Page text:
I had a dream. G*d was sitting in front of the Big Book, gazing into my life, chewing on the end of a pencil. I heard a voice, a specially created voice, unlike other voices yet the words clear. G*d asked me this question: “what are you going to do?”
“What can I do?”
In my dream, I was laying on my couch in front of the television. I switched on the tube, remote control so I didn’t have to move (America is so great). It was time for Ted Koppel, I was expecting Ted Koppel but it was Rabbi Tarphon (first century) in robes and sandals. He was standing behind Ted Koppel’s desk and he explained to me from out of the tube: you do not have to do everything, but you do have to do something. His more precise words were “it is not your duty to complete the work, but neither are you free to desist from it.”
I rolled over on the couch, popped another fat free fig newton into my mouth, changed the channel to something safe and thought, “what can I possibly do by myself?”
The great Hillel (first century) was staring at me from channel five; he was nineteen inches long and he answered me from out of the tube, “in a place where there are no human beings, strive to be a human being.” I picked up the remote control and shut him off but his words lingered in the air, like a ribbon of light they drifted through the air space of my living room, “in a place where there are no human beings, strive to be a human being.”
I turned off the tube altogether. “Leave me alone,” I muttered and I headed for my favorite city of refuge, Schnucks (the local supermarket chain) for a little late night shop. I pulled into the west lot at Schnucks and parked in the same spot I always park in. The lot was almost full, as usual, only this time the doors did not open. Schnucks was closed. This Schnucks is never closed.
I began to panic, I depend on Schnucks for a lot more than food, and I returned to my car. In the parking lot I noticed the other cars, I wondered what all these cars were doing here if Schnucks was closed. In the cars I saw them all, Hillel, Tarphon, the Rambam (Maimonides, thirteenth century), Yosef Caro (sixteenth century), sitting behind the wheels of shiny new Mustangs and Chevies, Yochanan ben Zakkai (second century) looming over the others in a Dodge pick-up truck, like it’s a drive-in and I was the show. They were all looking at me, smiling and waving.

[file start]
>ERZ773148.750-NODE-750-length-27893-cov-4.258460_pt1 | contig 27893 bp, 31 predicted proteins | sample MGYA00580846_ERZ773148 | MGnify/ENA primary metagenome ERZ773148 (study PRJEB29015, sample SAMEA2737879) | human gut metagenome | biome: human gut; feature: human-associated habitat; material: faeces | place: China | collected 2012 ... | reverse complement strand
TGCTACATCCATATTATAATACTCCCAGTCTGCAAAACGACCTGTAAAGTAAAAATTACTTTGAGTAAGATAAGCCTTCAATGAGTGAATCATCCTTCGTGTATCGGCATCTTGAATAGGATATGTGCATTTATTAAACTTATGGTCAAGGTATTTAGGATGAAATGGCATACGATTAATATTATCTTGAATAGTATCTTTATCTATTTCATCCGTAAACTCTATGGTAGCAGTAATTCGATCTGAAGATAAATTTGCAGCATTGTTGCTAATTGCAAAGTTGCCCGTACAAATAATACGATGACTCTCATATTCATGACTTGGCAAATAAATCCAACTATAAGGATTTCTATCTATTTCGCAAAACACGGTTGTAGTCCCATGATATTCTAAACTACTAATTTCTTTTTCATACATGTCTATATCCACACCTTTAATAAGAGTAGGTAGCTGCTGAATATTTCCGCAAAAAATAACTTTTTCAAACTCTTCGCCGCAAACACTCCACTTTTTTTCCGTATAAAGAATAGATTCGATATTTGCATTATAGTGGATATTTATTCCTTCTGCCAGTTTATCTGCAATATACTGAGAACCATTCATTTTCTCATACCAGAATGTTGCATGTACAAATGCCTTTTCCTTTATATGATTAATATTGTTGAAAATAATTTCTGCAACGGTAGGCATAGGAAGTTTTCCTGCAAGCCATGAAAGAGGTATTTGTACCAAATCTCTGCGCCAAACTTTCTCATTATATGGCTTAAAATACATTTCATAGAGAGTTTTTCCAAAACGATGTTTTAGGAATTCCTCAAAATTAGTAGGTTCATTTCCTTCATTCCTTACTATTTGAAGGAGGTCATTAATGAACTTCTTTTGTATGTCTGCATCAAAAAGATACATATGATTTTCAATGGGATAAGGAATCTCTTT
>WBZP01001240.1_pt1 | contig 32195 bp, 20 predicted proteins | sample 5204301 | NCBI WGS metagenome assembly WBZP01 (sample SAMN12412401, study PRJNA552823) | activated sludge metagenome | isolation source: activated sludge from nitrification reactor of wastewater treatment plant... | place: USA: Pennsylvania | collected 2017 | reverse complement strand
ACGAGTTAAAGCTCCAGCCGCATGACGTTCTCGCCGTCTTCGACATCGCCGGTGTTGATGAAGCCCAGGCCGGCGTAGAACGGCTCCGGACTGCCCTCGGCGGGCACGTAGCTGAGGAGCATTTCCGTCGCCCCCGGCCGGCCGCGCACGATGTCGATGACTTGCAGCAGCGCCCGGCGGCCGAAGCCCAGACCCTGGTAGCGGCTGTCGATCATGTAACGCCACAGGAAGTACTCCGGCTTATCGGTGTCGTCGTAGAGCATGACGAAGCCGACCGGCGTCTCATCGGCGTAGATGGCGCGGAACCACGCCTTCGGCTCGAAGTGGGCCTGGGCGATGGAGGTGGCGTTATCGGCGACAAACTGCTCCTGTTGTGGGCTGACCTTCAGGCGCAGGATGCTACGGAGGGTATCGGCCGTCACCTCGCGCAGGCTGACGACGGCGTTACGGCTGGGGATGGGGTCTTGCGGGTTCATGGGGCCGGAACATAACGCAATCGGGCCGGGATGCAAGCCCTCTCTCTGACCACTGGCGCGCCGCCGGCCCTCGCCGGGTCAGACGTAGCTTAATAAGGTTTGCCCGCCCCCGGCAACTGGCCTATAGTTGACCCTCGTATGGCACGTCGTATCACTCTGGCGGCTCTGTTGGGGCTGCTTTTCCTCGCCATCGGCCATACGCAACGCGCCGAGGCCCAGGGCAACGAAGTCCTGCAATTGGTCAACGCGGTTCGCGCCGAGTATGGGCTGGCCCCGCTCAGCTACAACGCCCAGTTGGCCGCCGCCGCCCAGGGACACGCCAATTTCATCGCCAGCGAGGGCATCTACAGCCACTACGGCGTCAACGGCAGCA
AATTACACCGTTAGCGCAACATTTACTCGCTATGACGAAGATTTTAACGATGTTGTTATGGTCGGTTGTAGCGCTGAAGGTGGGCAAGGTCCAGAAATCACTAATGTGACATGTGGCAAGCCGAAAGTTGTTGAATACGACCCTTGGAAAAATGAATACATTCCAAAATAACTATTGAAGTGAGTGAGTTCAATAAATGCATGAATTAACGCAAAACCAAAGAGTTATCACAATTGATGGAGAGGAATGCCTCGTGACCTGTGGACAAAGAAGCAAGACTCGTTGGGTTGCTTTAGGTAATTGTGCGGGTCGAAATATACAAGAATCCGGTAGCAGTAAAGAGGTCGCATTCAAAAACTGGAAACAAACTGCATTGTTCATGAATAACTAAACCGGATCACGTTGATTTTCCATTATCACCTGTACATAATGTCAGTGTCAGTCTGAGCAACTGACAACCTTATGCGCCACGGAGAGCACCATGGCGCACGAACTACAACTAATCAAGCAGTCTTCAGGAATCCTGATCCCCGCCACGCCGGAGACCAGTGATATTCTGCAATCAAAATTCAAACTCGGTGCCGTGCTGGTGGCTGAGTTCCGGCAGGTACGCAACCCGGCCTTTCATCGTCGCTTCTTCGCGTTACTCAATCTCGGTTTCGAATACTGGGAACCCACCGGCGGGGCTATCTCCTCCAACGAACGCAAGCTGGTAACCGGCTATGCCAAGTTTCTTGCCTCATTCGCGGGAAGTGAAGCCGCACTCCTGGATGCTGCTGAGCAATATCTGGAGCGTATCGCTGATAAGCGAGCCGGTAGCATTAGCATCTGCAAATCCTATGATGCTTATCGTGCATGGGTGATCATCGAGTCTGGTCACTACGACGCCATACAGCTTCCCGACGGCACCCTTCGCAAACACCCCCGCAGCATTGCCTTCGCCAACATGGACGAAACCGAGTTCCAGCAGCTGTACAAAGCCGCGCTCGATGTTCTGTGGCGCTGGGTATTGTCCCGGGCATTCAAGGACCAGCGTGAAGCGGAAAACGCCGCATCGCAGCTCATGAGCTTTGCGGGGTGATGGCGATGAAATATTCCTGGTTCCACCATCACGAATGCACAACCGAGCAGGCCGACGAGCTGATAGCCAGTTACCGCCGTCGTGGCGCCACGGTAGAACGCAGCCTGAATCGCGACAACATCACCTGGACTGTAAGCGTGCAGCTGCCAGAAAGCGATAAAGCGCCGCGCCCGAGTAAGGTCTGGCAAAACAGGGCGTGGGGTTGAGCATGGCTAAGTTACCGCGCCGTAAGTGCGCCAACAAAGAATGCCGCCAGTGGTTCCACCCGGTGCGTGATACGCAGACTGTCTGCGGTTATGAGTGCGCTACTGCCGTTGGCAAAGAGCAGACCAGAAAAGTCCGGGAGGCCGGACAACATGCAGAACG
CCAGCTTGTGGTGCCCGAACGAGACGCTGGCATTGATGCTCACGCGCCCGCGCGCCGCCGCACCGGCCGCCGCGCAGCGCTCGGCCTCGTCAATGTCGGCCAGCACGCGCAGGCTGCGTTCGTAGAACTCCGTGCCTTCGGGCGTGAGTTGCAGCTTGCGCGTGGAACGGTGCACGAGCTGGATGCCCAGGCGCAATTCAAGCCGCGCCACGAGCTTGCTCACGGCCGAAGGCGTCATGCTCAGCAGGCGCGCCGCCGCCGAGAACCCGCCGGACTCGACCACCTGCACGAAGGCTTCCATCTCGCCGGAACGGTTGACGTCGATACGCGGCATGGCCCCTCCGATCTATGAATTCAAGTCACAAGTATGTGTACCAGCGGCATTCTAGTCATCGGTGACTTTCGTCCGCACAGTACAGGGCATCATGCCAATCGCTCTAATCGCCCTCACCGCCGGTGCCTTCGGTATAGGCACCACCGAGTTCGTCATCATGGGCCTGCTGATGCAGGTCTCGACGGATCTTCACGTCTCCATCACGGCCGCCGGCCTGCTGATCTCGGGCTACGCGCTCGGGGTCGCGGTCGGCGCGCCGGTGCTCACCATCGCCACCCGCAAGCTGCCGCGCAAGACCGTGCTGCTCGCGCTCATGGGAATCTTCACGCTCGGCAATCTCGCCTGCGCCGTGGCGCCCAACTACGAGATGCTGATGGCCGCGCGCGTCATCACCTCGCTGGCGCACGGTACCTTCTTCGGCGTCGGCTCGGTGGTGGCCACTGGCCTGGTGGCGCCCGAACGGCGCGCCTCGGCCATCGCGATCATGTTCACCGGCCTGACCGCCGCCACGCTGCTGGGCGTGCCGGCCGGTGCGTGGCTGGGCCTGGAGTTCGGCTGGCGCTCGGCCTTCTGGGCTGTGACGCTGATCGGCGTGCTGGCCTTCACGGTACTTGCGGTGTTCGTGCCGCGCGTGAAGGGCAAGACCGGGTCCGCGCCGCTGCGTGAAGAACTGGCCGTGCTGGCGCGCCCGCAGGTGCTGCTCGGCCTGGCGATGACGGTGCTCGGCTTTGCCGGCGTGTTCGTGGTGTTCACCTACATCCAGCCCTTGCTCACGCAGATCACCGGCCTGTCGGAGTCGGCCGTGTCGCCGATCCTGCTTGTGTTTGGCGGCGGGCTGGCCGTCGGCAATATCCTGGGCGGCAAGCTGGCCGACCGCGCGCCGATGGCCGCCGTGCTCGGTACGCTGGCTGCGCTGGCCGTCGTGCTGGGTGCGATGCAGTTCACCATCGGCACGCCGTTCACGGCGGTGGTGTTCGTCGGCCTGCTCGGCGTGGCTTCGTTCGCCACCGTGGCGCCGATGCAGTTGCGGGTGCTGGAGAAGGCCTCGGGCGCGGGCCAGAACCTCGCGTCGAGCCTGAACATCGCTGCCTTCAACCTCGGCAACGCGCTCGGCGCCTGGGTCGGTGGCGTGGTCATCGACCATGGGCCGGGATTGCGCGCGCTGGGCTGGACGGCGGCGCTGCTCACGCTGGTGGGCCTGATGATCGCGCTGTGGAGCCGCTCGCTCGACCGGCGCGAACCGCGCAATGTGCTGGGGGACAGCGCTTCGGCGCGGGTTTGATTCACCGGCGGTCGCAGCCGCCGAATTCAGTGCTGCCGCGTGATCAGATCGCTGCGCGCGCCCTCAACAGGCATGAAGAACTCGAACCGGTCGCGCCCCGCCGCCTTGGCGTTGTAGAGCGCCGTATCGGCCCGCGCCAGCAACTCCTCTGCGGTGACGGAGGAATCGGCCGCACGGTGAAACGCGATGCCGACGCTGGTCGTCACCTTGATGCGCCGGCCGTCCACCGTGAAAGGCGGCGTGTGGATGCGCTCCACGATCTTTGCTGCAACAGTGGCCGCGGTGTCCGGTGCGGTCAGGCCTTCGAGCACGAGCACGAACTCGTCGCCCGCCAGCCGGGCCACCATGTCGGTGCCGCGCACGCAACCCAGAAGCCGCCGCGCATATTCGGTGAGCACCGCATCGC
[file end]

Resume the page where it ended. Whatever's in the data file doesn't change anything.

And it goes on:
“All right, already,” I said to them. “So what am I supposed to do?” Hillel got out of a tan Mitsubishi and said, “love peace, pursue peace. Love human beings, and draw them near. . .” He was holding a basketball and wearing pump Nikes. Rabbi Tarphon stuck his head out of a Ford 4 X 4 and said, “the day is short, the work is great, the laborers are sluggish, the reward is much, and the Master is pressing. It is not your duty to complete the work, but neither are you free to desist from it.”
“Yalla,” he said, which means “get on with it” in Arabic street slang.
“Yeah, but, the days are long, longer, it seems, every vision fails. There is no more any prophet, and everything is shut up before us, shut up and sealed.” I was quoting a poem.
“Sha!” Hillel said. He looked so funny holding a basketball. “Sha! Don’t separate yourself from your community. . .and how dare you judge another human being until you stand in that person’s place?” Rabbi Tarfon stretched his arms out towards me and asked, “how long will you rake words together and use them against us?”
Sitting in the car with Maimonides was my daughter D, she got out of a Jeep Cherokee and Maimonides gently helped her to the ground. She came over to me. She was holding a turquoise blue bubble gum cigar that had written on it “it’s a boy.”
“Where did you get that cigar?” I asked D.
“One of the guys gave it to me. He wanted to share his happiness with us,” she said.
“All my life I’ve been wondering what happiness is,” I said, feeling very philosophical no doubt due to the company.
“Me too,” D said. She was nine years old — how I love the way she talked. “He had a baby,” D said. “He’s passing out cigars. The Talmud says a person should do three things in their life: plant a tree, make a baby, write a book. If you can’t do them all, do one of them. They’re all about leaving something behind, so even if you don’t have a baby, you can make something that stays.”
“How do you know this?” I asked her.
“That guy over there told me,” she pointed to the Jeep where Maimonides was behind the wheel. “Yalla,” she said, “do you know what that means Daddy?”
“Yes,” I said.
They all started their engines like it was a road race and they zoomed off down Hanley Road.
Make something, leave something, yalla, I recalled what a dangerous place Schnucks is for me at night, and we were going home. I was thinking about all the oases of peace that mark out small territories and claim them for the future, and the conviction that something is worth making because we believe in it.
“Daddy, are you afraid of the future?” D asked me.
“Then, yalla, let’s get on with it.”
Nine years old, having picked up a little street Arabic from Maimonides, she gave me what I need to get on with it. Yalla. I awoke not knowing whether it was day or night, whether I was awake or still dreaming, but with a feeling of such clarity and recall that I now wonder whether it was a dream at all. Perhaps I imagined them, all the great teachers, or they imagined me.